The secret to boiling eggs is not to boil them, which will potentially crack the shell and turn the white rubbery. Instead, get them hot enough, take them off the stove immediately and put your faith in the timer.
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Other than overshooting the cooking of a soft-boiled egg, the worst thing that can happen is allowing the shell to crack and the contents to spill.
- Lower the eggs into the water with a spoon or ladle to minimize the chances of cracking.
- Use a small pot. The more room you allow eggs, the greater their freedom to roll around and crack against each other or the sides of the pot.
- The eggs need to be only just covered with water, not wallowing inches below the surface.
- Allow only a single layer of eggs in the pot.
Although the FDA recommends cooking eggs until the white and yolk are firm, dipping toast in a soft-boiled yolk is an irresistible pleasure for many. Be aware, though, that the white and yolk start to set at just under 150 degrees Fahrenheit, significantly below the 160 F benchmark for dishes containing egg products.
- Place the eggs snugly in a pan of cold water and bring to a quick, rolling boil.
- Put the cover on and remove the pan from the heat immediately.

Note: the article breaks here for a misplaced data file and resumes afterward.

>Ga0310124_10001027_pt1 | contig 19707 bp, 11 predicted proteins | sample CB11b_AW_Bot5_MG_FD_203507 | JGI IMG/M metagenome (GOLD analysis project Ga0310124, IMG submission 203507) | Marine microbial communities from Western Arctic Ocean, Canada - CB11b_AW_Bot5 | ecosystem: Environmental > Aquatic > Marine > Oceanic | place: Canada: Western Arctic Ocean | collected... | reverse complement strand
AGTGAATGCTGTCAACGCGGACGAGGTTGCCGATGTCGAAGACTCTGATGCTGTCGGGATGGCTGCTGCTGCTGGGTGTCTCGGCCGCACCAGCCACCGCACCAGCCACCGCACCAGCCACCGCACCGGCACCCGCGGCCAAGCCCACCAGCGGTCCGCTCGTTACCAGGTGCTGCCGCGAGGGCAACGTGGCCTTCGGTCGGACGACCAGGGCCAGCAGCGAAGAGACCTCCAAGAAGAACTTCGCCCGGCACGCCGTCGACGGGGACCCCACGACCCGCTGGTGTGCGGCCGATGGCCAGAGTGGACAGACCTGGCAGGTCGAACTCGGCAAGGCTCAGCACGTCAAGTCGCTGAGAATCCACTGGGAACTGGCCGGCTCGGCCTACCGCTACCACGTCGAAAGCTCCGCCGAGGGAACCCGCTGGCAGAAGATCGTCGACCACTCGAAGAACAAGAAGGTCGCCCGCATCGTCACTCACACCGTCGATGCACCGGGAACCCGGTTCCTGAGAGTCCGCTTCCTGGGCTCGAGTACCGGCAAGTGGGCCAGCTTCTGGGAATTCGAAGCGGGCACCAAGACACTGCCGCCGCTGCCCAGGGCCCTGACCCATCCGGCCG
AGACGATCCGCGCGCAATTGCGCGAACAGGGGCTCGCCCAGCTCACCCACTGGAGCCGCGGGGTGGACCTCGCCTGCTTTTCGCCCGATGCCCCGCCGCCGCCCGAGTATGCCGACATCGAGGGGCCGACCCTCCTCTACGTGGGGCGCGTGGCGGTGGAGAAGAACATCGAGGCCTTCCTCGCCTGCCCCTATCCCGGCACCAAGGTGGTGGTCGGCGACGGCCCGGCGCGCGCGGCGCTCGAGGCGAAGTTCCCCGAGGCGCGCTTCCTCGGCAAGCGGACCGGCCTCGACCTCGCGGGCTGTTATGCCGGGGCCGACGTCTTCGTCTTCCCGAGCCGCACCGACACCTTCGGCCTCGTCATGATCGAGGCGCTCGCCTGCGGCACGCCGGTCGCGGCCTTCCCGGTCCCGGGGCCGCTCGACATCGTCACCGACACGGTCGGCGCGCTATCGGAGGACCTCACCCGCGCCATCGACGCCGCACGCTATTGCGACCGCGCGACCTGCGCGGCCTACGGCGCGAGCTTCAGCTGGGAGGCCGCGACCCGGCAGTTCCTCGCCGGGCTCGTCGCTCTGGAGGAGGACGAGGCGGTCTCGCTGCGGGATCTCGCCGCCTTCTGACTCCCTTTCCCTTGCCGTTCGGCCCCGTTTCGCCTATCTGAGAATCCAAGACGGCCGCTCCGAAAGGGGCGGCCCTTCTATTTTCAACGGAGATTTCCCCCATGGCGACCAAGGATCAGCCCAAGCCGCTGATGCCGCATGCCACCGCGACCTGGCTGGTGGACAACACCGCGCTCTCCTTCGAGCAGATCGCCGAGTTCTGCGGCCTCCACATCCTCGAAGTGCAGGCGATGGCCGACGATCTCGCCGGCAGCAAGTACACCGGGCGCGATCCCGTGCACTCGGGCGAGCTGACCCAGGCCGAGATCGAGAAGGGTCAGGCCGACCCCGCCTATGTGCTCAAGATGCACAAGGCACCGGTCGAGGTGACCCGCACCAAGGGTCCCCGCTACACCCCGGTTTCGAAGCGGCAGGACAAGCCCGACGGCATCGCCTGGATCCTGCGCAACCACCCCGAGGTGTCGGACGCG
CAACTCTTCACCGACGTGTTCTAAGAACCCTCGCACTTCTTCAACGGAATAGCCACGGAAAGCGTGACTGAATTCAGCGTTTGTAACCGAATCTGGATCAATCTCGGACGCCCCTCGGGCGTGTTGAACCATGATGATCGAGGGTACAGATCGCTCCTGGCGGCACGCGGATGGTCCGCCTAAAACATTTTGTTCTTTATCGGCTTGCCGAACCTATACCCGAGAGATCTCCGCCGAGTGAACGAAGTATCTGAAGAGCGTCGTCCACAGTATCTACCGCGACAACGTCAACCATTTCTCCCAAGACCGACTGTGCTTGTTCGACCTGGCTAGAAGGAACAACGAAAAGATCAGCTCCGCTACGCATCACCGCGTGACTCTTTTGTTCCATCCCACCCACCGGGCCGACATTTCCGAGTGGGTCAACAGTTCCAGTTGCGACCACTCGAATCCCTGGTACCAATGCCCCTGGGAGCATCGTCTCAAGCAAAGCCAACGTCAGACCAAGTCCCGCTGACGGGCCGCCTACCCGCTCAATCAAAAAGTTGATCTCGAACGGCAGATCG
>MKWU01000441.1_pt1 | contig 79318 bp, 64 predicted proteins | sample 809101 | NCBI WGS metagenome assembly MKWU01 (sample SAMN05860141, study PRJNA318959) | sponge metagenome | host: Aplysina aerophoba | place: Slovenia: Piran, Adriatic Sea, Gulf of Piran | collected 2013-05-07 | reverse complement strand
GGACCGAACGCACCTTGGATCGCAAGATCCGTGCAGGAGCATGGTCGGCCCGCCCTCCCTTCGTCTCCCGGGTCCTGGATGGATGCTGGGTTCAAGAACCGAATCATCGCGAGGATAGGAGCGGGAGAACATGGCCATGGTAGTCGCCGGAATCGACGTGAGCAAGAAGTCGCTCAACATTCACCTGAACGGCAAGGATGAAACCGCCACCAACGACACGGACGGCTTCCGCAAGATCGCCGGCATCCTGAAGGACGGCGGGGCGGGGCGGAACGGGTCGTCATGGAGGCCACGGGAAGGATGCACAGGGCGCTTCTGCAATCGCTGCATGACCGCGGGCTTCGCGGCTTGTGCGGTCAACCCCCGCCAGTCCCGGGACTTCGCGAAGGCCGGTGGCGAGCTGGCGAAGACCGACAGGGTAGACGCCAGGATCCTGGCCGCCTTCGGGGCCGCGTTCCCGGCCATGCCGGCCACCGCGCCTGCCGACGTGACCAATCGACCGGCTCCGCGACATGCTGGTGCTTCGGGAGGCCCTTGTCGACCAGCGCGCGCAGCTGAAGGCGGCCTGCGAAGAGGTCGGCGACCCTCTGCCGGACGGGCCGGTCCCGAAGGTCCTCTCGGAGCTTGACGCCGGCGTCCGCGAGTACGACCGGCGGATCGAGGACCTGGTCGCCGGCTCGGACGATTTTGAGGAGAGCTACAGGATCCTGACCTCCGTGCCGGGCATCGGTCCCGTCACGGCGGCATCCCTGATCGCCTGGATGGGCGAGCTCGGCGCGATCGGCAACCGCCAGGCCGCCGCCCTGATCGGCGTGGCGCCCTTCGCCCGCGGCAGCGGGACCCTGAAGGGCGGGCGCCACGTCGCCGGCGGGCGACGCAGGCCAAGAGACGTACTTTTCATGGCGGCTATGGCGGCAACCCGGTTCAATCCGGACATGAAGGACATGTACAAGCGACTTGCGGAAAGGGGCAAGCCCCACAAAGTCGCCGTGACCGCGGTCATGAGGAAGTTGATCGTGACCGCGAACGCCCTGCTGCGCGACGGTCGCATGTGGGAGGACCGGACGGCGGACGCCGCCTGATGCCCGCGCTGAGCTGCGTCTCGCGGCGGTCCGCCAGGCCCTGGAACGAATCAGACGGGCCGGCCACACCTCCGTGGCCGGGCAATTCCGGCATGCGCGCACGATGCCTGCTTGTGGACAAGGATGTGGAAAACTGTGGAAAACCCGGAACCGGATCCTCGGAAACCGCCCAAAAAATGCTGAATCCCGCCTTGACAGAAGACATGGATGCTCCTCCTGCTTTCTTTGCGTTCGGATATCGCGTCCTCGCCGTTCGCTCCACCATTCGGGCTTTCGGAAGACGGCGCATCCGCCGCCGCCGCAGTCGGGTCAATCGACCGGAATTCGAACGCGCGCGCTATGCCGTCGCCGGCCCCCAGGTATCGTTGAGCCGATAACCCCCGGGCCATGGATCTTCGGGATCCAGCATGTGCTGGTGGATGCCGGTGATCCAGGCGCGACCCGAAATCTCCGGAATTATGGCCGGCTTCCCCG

- Start your timer.
- After 3 minutes, you will have a runny yolk and white that is set but still gelatinous.
- An additional 2 minutes and the yolk will still be runny, but the white firmer.
- Drain off the water immediately and run the eggs under cold, running water to stop any carry-over cooking.
Where a firm yolk is the desired result, the eggs can be started in cold water and brought to a simmer. Use just enough water to cover the eggs by about half an inch.
After simmering for 6 minutes, the yolk will be hard but still slightly gluey in the center. For an entirely firm yolk, extend the cooking time by a minute.
Alternatively, cook in the same way as soft-boiled eggs by removing the pan from the heat once the water reaches a boil. Bear in mind, though, that egg size is a factor. Medium-size eggs will be hard-boiled in around 9 minutes, whereas a full 15 minutes is required for extra-large eggs.
Drain the water and rinse the eggs under water for a minute. The cold water will stop the eggs overcooking, which can add a gray-greenish tint to the yolk.
Running eggs under cold water also makes them easier to peel. Fresher eggs have less air underneath the shell, and are therefore more time-consuming to peel. Older eggs are best for boiling.
Store eggs in the refrigerator, but cook them from room temperature. If you put a cold egg in boiling water, it will most likely crack.
For eggs that are less than 4 days old, making them very fresh, add half a minute onto the cooking time.